Tackling fuel poverty: Thinking big to solve a growing problem for the short and long-term

UK electricity and gas bills have soared this spring after energy regulator Ofgem revised its energy price cap, increasing it dramatically by 54% from £1,277 to as much as £1,971. In 2019, 3.16 million households were officially in fuel poverty in the UK, according to Office for National Statistics data. The estimated total number of households now predicted to be in fuel poverty due to the latest price cap rise from 1 April 2022 is 6.32 million. According to the End Fuel Poverty Coalition, there are 2.5 million households with children expected to be in fuel poverty as of 1 April 2022, including 55.7% of lone-parent households, and the total number of households in fuel poverty could rise to 8.5 million by the end of 2022. According to the National Institute of Health and Care Excellence, there were over 28,000 winter deaths caused by living in cold homes (2020).

In a 2015 report by the Association for the Conservation of Energy, the UK ranked last out of 16 European countries for the proportion of households that are unable to afford to adequately heat their homes, and it ranked 14th on fuel poverty, with only Slovenia and Ireland having a higher proportion of people struggling to pay their energy bills. According to ACE spokeswoman Jenny Holland: “Of the 26 million households in the UK, four out of five have poor levels of energy efficiency, rated band D or below.”

The government announced in May a £15 billion package to help struggling households with their energy bills, partly funded by a 25% windfall tax on the profits of oil and gas producers. All households are expected to see a £400 discount on energy bills, with the lowest income families getting an additional, one-off £650 pound payment and pensioner households will receive an extra winter fuel payment of £300.

The End Fuel Poverty Coalition point out that the UK’s high levels of fuel poverty are caused by a combination of “low income, high fuel prices, poor energy efficiency, unaffordable housing prices and poor quality private rental housing.” Speaking back in 2020 following the publication of the latest data on deaths due to cold homes, Adam Scorer, Chief Executive of NEA, insisted that “Ultimately, the best solution is a strategic one. To turn cold and dangerous properties into warm and safe homes, easy and cheap to heat. It is well understood that delivering good, warm homes creates jobs, reduces carbon emissions, eases pressures on the NHS as well as allowing people to live better lives.”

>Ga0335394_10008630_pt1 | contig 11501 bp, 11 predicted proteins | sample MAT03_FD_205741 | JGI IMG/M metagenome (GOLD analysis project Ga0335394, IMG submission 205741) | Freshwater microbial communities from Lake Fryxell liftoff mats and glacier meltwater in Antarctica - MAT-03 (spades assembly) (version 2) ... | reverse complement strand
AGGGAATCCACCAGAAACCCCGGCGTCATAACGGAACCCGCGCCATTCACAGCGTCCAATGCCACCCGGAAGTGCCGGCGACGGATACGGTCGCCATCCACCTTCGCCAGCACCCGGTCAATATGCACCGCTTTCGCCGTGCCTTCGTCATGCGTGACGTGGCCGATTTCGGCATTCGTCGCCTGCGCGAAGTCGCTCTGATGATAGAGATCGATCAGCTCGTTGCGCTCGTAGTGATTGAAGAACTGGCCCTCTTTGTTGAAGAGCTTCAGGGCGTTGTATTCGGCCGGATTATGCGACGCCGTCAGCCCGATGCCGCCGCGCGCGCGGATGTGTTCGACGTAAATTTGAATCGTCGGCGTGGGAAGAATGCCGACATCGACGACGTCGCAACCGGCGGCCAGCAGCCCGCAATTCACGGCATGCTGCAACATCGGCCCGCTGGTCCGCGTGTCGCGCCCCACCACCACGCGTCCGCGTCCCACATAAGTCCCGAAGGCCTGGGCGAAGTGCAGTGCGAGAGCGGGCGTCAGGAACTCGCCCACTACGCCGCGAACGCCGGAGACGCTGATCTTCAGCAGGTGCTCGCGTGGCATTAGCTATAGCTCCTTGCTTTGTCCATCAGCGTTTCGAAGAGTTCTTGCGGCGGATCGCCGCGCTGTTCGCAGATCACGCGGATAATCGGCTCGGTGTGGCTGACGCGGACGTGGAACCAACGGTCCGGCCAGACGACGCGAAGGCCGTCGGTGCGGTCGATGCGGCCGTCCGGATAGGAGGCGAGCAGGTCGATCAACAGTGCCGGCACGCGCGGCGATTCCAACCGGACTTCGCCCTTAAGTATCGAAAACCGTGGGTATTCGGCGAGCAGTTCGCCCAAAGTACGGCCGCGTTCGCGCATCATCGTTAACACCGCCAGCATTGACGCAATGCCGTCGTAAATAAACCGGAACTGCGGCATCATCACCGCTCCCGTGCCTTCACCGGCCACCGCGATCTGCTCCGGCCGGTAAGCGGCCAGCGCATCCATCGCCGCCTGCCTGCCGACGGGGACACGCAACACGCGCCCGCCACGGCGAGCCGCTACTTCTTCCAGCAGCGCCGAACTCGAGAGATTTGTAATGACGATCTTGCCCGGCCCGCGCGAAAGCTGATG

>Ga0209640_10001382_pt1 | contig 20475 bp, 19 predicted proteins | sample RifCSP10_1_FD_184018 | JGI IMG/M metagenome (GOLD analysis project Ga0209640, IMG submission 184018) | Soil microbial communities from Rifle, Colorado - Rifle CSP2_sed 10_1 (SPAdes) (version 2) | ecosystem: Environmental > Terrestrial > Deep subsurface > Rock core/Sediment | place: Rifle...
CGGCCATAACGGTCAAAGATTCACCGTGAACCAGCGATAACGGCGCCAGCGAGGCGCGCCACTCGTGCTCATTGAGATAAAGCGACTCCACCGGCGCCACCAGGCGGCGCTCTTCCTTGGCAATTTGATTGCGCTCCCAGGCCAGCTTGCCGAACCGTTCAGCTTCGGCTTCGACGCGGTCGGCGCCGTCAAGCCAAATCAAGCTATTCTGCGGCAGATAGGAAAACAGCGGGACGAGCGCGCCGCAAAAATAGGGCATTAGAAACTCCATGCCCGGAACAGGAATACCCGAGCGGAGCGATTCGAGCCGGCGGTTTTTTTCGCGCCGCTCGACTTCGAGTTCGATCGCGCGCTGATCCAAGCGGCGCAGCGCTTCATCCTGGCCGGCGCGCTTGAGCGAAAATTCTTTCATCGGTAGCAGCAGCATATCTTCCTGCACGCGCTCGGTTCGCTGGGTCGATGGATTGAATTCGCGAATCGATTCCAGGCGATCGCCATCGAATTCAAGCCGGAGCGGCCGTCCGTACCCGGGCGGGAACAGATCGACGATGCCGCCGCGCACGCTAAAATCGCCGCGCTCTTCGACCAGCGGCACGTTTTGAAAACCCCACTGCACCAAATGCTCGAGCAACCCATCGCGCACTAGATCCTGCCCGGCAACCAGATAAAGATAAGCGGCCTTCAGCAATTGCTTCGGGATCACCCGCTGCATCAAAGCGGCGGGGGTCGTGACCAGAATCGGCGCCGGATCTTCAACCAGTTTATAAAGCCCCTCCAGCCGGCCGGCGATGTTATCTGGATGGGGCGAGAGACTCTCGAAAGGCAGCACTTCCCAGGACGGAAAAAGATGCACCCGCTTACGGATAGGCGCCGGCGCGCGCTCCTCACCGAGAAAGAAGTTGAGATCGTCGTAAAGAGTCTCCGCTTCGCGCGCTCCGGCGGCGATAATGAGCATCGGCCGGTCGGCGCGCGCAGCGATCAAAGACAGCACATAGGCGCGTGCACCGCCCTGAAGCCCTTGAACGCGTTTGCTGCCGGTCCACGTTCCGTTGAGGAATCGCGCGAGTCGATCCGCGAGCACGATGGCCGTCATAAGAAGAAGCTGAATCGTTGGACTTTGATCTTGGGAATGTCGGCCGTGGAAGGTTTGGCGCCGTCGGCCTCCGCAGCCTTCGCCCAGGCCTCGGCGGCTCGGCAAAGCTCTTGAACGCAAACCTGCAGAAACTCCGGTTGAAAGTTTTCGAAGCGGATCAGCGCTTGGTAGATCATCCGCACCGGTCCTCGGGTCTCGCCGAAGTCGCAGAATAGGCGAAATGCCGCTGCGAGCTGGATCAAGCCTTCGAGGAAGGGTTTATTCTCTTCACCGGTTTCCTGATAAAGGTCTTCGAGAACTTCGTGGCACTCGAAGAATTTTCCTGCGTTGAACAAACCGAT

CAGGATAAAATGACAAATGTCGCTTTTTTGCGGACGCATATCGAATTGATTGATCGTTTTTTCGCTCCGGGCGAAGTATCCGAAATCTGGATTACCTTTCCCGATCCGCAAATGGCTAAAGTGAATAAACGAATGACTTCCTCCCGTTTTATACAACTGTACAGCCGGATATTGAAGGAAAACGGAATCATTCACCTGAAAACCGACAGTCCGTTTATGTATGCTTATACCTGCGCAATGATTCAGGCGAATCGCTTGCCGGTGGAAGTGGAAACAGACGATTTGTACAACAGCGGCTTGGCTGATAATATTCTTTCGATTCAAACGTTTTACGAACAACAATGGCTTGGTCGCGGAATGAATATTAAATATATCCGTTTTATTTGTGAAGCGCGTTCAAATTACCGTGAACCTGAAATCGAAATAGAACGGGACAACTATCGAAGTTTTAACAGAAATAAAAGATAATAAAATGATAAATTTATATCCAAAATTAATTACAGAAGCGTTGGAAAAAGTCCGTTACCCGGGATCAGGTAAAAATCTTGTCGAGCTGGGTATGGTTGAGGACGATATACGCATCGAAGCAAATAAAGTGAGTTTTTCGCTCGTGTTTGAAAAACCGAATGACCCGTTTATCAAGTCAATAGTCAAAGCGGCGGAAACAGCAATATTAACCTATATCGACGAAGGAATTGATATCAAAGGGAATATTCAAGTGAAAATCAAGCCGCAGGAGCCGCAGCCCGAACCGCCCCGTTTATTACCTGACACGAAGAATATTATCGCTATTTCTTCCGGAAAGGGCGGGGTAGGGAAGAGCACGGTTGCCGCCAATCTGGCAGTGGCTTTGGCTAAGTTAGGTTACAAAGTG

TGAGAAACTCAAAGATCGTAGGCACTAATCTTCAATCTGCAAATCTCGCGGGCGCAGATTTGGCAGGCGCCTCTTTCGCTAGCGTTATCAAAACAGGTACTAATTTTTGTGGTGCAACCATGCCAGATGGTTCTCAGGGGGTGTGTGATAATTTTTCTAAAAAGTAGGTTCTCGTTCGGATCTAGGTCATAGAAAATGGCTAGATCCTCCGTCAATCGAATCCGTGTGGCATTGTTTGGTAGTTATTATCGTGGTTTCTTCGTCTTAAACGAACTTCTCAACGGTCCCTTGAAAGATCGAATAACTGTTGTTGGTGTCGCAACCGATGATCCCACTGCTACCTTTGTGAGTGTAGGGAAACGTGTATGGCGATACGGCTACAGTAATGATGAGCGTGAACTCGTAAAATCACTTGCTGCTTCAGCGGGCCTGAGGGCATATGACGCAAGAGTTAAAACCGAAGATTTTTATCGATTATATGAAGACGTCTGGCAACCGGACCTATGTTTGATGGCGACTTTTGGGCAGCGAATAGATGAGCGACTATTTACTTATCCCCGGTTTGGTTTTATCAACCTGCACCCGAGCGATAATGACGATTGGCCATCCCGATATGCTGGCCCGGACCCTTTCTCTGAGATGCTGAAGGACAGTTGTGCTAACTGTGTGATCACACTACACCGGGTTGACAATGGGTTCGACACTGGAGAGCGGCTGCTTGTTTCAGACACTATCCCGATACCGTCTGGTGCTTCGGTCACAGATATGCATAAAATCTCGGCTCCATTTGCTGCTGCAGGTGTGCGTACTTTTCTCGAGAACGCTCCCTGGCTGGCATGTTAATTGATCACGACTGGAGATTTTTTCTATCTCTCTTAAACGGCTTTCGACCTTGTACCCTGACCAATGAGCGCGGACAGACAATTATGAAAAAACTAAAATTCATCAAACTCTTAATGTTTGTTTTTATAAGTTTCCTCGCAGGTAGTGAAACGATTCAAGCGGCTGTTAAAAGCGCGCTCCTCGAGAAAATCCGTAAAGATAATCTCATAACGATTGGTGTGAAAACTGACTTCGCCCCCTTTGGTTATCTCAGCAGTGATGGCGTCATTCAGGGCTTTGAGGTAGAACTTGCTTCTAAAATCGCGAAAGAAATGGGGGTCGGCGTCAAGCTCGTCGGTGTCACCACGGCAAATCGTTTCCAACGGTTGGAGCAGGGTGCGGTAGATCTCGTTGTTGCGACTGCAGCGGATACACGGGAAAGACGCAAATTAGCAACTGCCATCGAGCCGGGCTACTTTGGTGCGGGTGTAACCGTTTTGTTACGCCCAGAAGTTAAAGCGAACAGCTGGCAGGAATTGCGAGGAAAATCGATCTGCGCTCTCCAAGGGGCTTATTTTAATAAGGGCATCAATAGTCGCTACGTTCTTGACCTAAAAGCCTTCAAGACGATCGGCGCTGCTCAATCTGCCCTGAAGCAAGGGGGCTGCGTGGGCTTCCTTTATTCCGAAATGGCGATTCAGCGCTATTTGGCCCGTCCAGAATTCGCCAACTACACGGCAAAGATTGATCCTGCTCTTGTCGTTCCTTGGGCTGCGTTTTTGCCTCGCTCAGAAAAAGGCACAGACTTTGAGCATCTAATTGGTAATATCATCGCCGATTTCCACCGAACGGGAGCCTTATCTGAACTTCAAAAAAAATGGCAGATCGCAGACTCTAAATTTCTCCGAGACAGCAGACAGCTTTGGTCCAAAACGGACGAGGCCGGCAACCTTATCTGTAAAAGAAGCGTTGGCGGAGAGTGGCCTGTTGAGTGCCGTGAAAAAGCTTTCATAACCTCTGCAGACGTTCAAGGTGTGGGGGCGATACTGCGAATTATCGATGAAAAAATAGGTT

Responding to the government’s recent support package for energy bill payers, Ian Preston, director of household energy at the Centre for Sustainable Energy, described the package as “only short-term sticking plasters” which “doesn’t go far enough”, insisting on the need for “a longer-term large scale home retrofit programme to help tackle the problem of soaring energy bills and cold homes.”  With millions of households already having to choose between heating and eating, however, Ofgem chief executive, Jonathan Brearley, told the House of Commons Business, Energy and Industrial Strategy Committee in May that he expects the UK’s energy price cap to rise again in October, up to “in the region of £2,800”.

This special symposium will provide an opportunity for local authorities, fuel poverty campaigners, the NHS, the social care sector, local community groups, voluntary organisations, energy regulators and energy industry representatives and other key stakeholders to discuss the escalating energy crisis and ideas for how to tackle spiralling fuel poverty in the UK now and for the longer-term.

Programme:

  • Examine government measures to tackle the current problem of spiralling energy bills and what more can be done to assist customers in the short-term
  • Assess the UK’s energy price cap and the regulation of energy prices in the UK
  • Discuss how fuel poverty can be tackled and what steps government, local authorities and other stakeholders should take to do so
  • Assess structural problems in the UK energy market that leads to the UK having particularly high levels of fuel poverty among European countries
  • Explore the impact of Covid-19 on cold weather planning and levels of fuel poverty in the UK
  • Develop effective strategies for protecting and supporting the most vulnerable energy customers at both a national and regional level
  • Analyse the regional and socio-economic inequalities which are present in the UK and complicate current efforts to address fuel poverty
  • Highlight the significance of strong local leadership and partnership working across the public, private, voluntary and community sectors to tackle fuel poverty
  • Share best practice on strengthening responses to reduce excess winter illness and death
  • Identify how key indicators can be used to help the most vulnerable at the earliest opportunity
  • Examine what can be learnt from energy market regulation and structures in other European countries
  • Discuss how the cost of UK energy bills can be decoupled from international energy markets

For more information click here.

23 August 2022